Our Favorite Children’s Books to Explain Death, Loss, & Greif

Our Favorite Children’s Books to Help Explain Death, Loss, & Grief

Helping children cope with grief can seem daunting. Death is likely not something that is regularly discussed, and when someone or something dies, it may be our first time realizing a book may help our little ones process their feelings. We hope that these steps and book recommendations can help you and your family heal and process feelings.

Step 1: Normalize Talking About Death

Talk about death when it’s not a pressing issue – this way it will be an easier conversation when the time comes to discuss losing a loved one. For example, little ones can learn about life cycles and death through dead plants and bugs. Starting the conversation here can open the door to future conversation.

Step 2: Prepare For Questions

Children will often look for explanations around death or they may even think their loved one will return. Some questions may be difficult to answer, but be as honest as possible in an age appropriate way, to avoid misinterpretation. For example instead of saying “Grandpa went to sleep and didn’t wake up”, say “Grandpa’s heart wasn’t working properly and doctors were not able to fix it.” This helps to avoid unintentionally linking sleep and death together. 

Step 3: Cry 

It is okay and even normal for children to see adults cry – we want them to know that big feelings are welcomed. Adults have big feelings too! Seeing their grown up cry will also give little feminists an opportunity to show their empathy and support. Model healthy ways to cope with grief by letting out your own feelings.

Where is?/¿Dónde está? Mi Ofrenda (age 0-2 ) 

  • Why We Love It: Little ones get to learn the meanings behind special items that are a part of the Day of Dead ofrenda (an altar to honor loved ones who have died), such as glasses of water and mirrors.
  • Things to Know: This is a bilingual book that mentions spirits.

An Ordinary Day by Elana K. Arnold (age 2-4)

  • Why We Love It: The two perspectives of a dog taking his last breath and a newborn taking their first breath is powerful. It can lead to conversations about emotions around two life changing events.
  • Things to Know: This book includes the loss of a pet, specifically illustrating a dog being euthanized by injection.

Birdsong by Julie Flett (age 4-7)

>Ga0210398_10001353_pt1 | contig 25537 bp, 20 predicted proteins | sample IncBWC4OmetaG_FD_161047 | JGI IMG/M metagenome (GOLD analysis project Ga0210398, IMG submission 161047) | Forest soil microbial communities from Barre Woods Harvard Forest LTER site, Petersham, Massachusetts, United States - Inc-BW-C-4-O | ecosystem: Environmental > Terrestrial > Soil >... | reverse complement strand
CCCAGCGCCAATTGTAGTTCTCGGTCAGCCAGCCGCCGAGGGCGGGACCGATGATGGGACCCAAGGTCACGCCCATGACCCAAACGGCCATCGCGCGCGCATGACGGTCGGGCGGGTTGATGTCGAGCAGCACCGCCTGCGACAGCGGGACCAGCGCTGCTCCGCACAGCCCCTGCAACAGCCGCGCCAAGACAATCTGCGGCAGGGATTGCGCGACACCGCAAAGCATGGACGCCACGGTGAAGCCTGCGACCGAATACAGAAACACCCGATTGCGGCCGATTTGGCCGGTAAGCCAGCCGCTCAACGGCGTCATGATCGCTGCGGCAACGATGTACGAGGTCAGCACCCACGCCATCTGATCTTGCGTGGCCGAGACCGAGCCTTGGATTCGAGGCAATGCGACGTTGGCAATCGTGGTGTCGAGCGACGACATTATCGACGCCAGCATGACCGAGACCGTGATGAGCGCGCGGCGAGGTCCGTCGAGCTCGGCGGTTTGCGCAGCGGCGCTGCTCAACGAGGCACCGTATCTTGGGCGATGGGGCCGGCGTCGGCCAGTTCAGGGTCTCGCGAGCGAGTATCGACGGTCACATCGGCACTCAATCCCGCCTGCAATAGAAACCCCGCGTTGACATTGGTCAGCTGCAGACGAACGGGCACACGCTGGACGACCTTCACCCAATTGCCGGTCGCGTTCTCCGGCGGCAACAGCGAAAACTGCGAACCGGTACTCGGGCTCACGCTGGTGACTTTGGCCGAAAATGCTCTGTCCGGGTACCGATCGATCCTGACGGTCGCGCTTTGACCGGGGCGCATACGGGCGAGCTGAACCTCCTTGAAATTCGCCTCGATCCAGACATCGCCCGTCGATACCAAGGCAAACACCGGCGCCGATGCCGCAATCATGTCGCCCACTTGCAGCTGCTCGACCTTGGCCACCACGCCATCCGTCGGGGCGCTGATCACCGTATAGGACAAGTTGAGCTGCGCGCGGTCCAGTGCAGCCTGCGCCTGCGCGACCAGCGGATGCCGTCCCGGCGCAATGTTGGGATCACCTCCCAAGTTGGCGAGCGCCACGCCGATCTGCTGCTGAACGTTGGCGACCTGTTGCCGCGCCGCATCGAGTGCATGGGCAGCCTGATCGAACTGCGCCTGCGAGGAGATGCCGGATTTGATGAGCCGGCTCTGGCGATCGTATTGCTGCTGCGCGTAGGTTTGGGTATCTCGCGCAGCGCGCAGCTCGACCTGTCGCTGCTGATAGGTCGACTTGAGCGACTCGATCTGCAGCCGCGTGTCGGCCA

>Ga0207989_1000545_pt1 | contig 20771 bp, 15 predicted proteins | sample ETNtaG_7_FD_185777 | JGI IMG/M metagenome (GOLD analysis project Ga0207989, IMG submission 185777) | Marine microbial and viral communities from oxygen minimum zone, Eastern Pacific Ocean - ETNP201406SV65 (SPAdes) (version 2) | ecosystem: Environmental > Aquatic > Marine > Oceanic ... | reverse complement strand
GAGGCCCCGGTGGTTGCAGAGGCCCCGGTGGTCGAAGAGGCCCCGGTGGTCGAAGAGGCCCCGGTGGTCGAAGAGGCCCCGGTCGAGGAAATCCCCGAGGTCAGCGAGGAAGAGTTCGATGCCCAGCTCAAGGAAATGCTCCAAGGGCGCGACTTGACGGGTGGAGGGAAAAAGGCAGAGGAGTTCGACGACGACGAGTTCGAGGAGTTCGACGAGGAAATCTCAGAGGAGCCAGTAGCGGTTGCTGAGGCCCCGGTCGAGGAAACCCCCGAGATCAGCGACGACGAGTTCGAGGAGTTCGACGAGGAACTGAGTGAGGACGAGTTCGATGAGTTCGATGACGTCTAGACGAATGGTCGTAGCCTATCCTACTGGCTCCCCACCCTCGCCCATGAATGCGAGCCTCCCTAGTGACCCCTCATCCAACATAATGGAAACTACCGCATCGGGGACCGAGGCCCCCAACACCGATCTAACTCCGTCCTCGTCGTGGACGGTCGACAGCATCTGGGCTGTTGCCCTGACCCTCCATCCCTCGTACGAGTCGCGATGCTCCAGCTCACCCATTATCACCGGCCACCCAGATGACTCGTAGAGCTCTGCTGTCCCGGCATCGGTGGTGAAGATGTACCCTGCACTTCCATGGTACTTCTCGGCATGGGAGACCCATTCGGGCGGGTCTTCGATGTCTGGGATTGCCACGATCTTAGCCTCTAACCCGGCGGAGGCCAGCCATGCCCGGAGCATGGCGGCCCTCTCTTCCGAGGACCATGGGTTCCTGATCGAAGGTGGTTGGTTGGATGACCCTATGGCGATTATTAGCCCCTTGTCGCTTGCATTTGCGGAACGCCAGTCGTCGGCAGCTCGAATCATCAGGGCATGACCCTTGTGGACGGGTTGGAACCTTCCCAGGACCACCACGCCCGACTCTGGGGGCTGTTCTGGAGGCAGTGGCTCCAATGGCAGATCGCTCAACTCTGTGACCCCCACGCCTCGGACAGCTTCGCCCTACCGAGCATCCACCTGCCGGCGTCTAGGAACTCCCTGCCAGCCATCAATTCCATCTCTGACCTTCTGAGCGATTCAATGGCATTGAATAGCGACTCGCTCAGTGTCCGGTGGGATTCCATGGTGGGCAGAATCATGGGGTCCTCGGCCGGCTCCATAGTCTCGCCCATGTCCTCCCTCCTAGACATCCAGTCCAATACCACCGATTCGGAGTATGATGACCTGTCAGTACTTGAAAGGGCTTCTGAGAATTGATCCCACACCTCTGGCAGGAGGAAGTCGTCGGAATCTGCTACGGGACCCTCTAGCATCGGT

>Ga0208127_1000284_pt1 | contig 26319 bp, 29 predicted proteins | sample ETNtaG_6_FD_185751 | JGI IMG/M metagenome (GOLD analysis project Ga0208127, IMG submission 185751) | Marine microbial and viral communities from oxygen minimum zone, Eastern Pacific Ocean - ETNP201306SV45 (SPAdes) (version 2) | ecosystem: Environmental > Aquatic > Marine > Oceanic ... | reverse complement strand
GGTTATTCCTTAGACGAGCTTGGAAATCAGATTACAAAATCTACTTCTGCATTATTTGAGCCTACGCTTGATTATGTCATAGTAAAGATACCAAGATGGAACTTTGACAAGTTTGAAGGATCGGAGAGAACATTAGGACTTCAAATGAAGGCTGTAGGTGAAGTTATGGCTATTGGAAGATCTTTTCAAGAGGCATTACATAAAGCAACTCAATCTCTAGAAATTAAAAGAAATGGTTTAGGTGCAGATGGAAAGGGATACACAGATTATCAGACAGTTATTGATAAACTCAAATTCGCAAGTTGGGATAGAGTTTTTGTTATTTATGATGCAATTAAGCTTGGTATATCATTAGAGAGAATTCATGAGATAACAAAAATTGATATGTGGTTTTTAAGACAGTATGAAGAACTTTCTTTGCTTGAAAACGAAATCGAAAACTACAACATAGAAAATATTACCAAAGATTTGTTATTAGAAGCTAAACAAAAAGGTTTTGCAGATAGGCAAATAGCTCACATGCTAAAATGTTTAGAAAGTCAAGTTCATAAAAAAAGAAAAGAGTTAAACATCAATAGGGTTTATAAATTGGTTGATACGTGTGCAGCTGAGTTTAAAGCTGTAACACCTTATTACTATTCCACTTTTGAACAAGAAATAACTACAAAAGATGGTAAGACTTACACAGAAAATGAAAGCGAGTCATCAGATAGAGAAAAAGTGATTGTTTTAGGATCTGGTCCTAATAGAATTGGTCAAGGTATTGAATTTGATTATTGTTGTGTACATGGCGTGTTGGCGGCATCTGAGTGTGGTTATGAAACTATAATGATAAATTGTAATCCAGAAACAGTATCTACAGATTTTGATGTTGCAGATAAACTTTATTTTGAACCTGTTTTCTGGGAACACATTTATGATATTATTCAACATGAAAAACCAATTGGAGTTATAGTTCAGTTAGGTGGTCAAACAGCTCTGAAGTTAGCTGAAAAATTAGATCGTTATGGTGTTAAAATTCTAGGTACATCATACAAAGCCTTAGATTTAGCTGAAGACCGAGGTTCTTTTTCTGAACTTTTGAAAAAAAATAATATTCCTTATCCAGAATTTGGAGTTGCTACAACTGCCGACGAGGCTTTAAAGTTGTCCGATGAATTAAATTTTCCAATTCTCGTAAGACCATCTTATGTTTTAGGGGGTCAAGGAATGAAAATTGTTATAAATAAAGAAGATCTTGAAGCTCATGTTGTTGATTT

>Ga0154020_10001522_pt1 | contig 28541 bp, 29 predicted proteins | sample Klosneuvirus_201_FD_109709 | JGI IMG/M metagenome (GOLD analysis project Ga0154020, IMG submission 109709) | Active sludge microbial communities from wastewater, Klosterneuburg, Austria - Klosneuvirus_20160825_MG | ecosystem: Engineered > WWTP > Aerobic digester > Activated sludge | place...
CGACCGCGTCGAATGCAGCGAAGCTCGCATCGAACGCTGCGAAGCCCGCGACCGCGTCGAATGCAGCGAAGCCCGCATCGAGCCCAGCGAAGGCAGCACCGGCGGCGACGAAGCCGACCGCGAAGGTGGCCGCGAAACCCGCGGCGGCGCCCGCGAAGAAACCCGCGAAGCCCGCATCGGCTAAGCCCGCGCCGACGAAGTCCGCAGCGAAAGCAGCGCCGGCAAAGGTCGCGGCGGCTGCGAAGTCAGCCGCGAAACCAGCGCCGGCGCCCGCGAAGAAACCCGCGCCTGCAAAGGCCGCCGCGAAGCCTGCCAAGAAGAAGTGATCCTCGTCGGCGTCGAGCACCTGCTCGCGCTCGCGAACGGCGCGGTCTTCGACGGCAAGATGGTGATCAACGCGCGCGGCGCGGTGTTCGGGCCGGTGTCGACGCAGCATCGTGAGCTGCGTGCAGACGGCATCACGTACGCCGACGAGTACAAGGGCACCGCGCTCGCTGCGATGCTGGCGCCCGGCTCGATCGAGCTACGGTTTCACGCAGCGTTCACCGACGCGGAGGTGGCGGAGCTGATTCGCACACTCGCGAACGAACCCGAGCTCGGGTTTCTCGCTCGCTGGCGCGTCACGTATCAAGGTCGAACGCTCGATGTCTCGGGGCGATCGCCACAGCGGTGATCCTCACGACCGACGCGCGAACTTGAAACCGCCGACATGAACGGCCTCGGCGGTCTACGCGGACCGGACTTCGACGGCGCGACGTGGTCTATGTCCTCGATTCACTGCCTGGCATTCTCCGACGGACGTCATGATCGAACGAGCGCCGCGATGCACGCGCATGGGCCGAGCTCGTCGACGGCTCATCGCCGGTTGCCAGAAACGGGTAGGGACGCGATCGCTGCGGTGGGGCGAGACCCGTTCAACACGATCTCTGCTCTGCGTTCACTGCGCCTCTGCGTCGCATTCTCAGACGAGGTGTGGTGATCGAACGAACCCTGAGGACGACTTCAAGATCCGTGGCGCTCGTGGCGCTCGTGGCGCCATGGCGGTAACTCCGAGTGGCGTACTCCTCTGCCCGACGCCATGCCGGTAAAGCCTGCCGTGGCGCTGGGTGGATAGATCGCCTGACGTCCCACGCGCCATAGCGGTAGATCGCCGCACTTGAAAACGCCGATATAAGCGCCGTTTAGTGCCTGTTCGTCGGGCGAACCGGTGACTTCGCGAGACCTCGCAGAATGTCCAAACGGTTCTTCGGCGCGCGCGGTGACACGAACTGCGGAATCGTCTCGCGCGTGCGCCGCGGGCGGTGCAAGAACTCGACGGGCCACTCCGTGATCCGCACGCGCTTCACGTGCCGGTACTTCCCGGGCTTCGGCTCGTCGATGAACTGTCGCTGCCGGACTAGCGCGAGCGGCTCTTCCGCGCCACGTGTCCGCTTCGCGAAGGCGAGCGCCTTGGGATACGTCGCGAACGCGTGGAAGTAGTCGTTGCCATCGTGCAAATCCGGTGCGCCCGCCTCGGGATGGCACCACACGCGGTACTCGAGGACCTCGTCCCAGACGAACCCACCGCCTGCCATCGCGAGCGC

• Why We Love It: The marking of time through seasons shows a young Cree girl who befriends her elderly neighbor, and together they share a love of art and nature. 
  • Things to Know: You may want to clarify with your little one that when the young girl says goodbye, this means that the neighbor has died.

Dear Star Baby by Malcom Newsome (age 4-7)  

  • Why We Love It: This book is written from the perspective of a child, looking forward to the arrival of their baby sibling, and then processing the baby’s loss of life. Together with his mom and dad, the child shares their thoughts about their lost baby. 
  • Things to Know: Written by a father whose family had this miscarriage experience, this story will be incredibly helpful to families who are also going through this. A miscarriage affects the entire family, and hopefully this book can help a sibling.  

Dear Moon by Stephen Wunderli (age 4-8) 

  • Why We Love It: There are few books that include the loss of a friend of the same age. Through this book, children will understand that while death may happen at any age, there are ways to cope with the loss of a friend.
  • Things to Know: This story includes the friendship of two children and the grief experienced watching a friend become sick and eventually die. 

Many Shapes of Clay by Kenesha Sneed (age 5-9)

  • Why We Love It: Seemingly about art and creating something new from something broken, this book shows the layers of a mom and young girl navigating their life and healing without their husband/ father. 
  • Things to Know: While we don’t learn much about the husband/ father who passed away, your little one will learn that parents and kiddos can have the same feelings of loss and sadness. And we can work together to get through those feelings.  

A Map into the World by Kao Kalia Yang (age 7-9) 

  • Why We Love It: A young Hmong girl befriends her elderly neighbor, and we love the intergenerational relationships and the importance of compassion and care within our community. 
  • Things to Know: This book focuses on a young child’s experience with the birth of twin siblings and the loss of an aging neighbor.

Grief from losing a loved one – whether it is a family pet or beloved family member – affects us all, even our young ones. We hope that these book recommendations help you on your healing journey together.

Support our work by signing up for our monthly book club to get books like these on LittleFeminist.com.

Visit our gift shop for our award-winning books!